Relocation, Location, Location!

Business | January 22, 2013

Ah yes!  Relocation companies! Aren’t they fun to deal with?

It’s like a hot-dog cart owner telling a master chef how to bake a cake…


I’ve only had the pleasure of dealing with a relocation company once on the selling end, and that one experience was enough for me.

A client of mine was the recipient of a corporate transfer two years ago, and since he was a very sought-after commodity, they took excellent care of him.  One of the benefits they offered was the help of a relocation company, who would help him get set up with a new home in London, and help him sell his condo here in Toronto.

I say he’s my client, but in fact, when I first got a call from a relocation company (I’ll leave their name out of this, but they’re one of the biggest out there), they wanted to refer him to me!  That’s how it works, after all.  The lady on the phone said, “We’d like to refer a client to you, his name is John Smith,” and of course I said, “Yes, I know John, I’ve known him for over ten years, and he’s a friend of mine.”

“Right,” she said.  “So anyways, we’d like to refer a client to you…”

That term “So anyways,” would be the bane of my existence.  Over the next two months, every time I spoke, and she didn’t follow, didn’t understand, or didn’t care what I was saying, she would simply pause and say, “Soooo, anyways…”

If you’re not familiar with how a relocation company works, the process is usually something like this: they give you a “guaranteed price” on your property, and then you list the property for sale for a given time period (usually 30 days with a condo).  If you don’t obtain a sale in that time period, then they purchase the property from you, take it over, and sell it themselves.  No matter what – whether you’re the owner in the first 30 days, or whether they’re the owner afterwards – they still control the whole process.

It was the process that drove me utterly insane, and made me never want to deal with a relocation company again.  They made everything ten times harder than it had to be, they refused to think outside the box, and above all, they had absolutely no idea how organized real estate worked in Toronto – which is amazing considering this is what they do for a living…

The lady at the relocation company, who I’ll call “Jennifer,” was a nice lady, no doubt.  It wasn’t her fault that she was wrapped up from head to toe in corporate red tape.

One of the first tasks I was asked to complete when I was “referred” the listing of this condo was to do a Comparative Market Analysis for the figureheads at the relocation company, and for the bank.

CMA, you say?  Well that’s pretty easy.  The identical model unit sold last month for $410,000, so there’s your comp.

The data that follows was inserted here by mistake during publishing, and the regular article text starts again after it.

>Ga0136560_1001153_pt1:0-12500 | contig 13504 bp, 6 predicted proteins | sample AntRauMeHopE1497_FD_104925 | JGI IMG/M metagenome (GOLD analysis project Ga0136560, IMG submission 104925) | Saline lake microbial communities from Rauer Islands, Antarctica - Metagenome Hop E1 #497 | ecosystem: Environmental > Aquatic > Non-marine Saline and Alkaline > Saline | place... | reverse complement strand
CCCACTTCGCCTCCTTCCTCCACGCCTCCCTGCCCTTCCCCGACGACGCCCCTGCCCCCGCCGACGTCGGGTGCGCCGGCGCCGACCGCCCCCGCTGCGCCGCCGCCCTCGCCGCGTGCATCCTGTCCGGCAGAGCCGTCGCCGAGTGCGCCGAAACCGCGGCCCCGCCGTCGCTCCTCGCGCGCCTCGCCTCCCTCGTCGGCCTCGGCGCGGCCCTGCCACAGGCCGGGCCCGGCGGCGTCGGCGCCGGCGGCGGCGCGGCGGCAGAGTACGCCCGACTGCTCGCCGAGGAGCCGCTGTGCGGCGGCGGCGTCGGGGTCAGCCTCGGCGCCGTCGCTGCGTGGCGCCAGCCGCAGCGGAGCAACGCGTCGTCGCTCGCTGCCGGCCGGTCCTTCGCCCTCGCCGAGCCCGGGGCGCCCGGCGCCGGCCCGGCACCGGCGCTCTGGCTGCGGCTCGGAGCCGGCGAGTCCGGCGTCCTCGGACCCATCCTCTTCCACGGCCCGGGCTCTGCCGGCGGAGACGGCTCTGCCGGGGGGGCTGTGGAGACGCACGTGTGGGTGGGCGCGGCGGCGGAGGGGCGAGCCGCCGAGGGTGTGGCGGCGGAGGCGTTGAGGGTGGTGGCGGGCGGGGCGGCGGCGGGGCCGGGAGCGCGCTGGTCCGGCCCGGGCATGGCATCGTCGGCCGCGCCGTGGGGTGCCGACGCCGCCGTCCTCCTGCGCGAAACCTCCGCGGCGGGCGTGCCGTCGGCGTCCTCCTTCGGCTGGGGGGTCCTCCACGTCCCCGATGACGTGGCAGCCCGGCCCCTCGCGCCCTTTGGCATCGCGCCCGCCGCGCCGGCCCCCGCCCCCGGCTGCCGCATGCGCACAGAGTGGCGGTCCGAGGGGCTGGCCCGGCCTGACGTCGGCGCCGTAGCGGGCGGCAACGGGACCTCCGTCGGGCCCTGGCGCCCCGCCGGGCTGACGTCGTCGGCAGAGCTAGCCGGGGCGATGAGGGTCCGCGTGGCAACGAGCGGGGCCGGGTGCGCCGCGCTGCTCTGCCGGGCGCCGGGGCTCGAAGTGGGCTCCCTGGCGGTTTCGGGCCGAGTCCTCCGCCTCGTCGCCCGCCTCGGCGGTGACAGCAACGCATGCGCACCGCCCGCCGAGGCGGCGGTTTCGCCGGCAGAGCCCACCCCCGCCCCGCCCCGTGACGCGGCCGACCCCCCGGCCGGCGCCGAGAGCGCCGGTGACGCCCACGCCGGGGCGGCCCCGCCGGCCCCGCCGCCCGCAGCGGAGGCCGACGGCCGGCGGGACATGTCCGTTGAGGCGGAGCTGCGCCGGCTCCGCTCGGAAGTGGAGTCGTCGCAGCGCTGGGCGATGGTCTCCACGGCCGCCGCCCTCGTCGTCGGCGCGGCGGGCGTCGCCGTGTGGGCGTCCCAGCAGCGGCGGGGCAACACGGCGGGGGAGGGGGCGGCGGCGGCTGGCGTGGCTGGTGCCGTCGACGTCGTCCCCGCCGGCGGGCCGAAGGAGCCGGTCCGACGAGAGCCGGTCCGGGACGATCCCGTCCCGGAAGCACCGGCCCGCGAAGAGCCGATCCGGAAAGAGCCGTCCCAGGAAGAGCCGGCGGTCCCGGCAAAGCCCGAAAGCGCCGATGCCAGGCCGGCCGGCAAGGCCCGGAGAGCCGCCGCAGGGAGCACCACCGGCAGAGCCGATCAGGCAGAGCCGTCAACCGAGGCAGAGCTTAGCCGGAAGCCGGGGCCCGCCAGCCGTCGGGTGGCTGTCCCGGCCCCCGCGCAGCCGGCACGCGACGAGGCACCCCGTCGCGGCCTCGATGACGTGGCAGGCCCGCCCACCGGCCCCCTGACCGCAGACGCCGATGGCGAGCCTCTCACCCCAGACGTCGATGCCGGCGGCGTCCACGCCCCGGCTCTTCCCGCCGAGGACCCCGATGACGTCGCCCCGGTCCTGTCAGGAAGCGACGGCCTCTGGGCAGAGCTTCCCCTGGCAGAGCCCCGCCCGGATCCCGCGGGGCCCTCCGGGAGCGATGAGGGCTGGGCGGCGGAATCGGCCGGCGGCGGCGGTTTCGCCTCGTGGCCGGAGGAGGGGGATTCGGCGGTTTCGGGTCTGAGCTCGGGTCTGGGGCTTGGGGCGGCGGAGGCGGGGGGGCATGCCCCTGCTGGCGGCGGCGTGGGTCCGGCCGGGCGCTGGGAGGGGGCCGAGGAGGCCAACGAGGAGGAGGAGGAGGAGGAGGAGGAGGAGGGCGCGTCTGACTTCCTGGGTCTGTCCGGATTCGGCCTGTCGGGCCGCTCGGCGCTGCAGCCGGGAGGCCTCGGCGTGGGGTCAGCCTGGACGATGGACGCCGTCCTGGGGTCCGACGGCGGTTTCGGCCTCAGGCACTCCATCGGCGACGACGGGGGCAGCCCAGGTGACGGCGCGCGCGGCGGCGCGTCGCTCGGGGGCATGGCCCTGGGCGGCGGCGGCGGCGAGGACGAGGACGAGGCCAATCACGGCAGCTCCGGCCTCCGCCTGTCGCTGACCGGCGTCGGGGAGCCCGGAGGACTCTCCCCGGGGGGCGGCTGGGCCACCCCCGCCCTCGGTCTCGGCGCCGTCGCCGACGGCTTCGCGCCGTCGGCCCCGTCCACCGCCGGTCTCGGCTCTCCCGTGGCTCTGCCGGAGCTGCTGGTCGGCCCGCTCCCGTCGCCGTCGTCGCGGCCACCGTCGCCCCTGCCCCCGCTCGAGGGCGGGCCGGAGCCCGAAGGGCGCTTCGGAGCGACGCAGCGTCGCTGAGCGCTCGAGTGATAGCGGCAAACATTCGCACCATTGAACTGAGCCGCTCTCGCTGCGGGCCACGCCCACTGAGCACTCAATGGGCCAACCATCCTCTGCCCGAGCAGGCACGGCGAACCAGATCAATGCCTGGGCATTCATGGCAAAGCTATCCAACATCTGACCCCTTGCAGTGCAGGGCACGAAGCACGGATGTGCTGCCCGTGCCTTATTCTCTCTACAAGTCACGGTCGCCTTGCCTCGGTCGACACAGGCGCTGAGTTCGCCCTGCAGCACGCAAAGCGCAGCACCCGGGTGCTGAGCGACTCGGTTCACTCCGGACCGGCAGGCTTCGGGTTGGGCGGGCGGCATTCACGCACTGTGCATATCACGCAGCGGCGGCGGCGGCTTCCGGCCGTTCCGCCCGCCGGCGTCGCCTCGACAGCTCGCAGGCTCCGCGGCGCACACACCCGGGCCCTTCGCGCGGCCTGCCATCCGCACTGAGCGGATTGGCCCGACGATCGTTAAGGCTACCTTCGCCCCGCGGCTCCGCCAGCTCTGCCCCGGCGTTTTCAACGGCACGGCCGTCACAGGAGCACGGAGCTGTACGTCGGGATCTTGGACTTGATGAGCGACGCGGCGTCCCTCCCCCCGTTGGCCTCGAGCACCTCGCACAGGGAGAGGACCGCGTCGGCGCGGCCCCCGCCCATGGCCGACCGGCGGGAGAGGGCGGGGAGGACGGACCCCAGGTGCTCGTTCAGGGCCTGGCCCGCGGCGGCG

Oh, I was so naive!  I had no clue what I was about to get into…

Jennifer sent me a 12-page document with specific instructions on exactly what they wanted in their CMA.  This is where things got weird.

They wanted all the comparable properties for the past 24 months, which I thought was insane, since the condo market had risen probably 12% in that timeframe, and thus the comps were stale-dated.  I rarely use comparables outside of a 6-month window, and if I do, they’re adjusted on several levels.

But even assuming that there was a purpose to these 24-month old “comparables,” it was what followed next that made me scratch my head.

For eachcomparable, they wanted a 3-page Q&A sheet filled out.

Some of the questions – for this CONDO were as follows…

“How deep is the well on the property?”

“What type of roofing was used, and how old is it?”

“How many useable feet of shoreline are on the property?”

“Is there a sump-pump in the basement?”

“How many guest houses, boat houses, or other free-standing structures are on the property?”

“How many cars can fit in the driveway?”

“How much income is derived from farming and/or related activities?”

Shall I go on?

There was a space to put “NA” next to the questions, but I wondered why they had all this in the first place!

I know you’re all reading this thinking, “David, don’t be so naive!  These are generic, boiler-plate documents that the relocation company uses for all the properties that they take over.”  That’s true, and I understand, but why not have….ummmm, maybe three different boiler-plate documents?  One for a condo, one for a house, and one for a rural property?  How about ten different boiler-plate agreements?  What if the property is a commercial building?  Do they still expect you to detail how long the dock is?

So I took it upon myself to help them with their business model, and I took this document (which was in Excel), and I deleted all the dozens of ridiculous questions that had nothing to do with a condominium, thereby shortening the document, and giving them something they could work with in the future.

I thought I was doing them a favour.

I filled out the document for about thirty properties that had sold in the past two years, and sent it to Jennifer.

Well, she freaked out.

She asked, “What the heck did you do to this document?”

“Well Jennifer,” I explained, “It seems that none of the condo units in this building had wells, nor did any of them have septic tanks.  Condos with septic tanks in downtown Toronto are soooooo rare these days!  I also didn’t see any timber while I was on ‘the property grounds,’ so I took out a few sections of this document, and stuck to the pertinent information such as number of beds, number of baths, and square footage, which is really all you need to sell a cookie-cutter condo in this building.”

Yeah, it didn’t go over well.

I’m not being a jerk, am I?  I honestly thought I was saving everybody a great deal of time.

I see it like this: if you’re going to the grocery store, and you want to make a list of what you need, you have two methods at your disposal:

1) Make a list of every single item in the store – thousands of them, and then circle the items that you intend to buy.
2) Simply list the items that you intend to buy.

That’s exactly what this situation was like.

But Jennifer didn’t back down.  She said she had to answer to “upstairs,” (I assumed she meant God…), and that she needed what she needed, when she needed it!

In the end, we compromised, and I encouraged her to bring my “new, improved” document to the people upstairs and show them how they could modernize their procedures, but who knows if she did.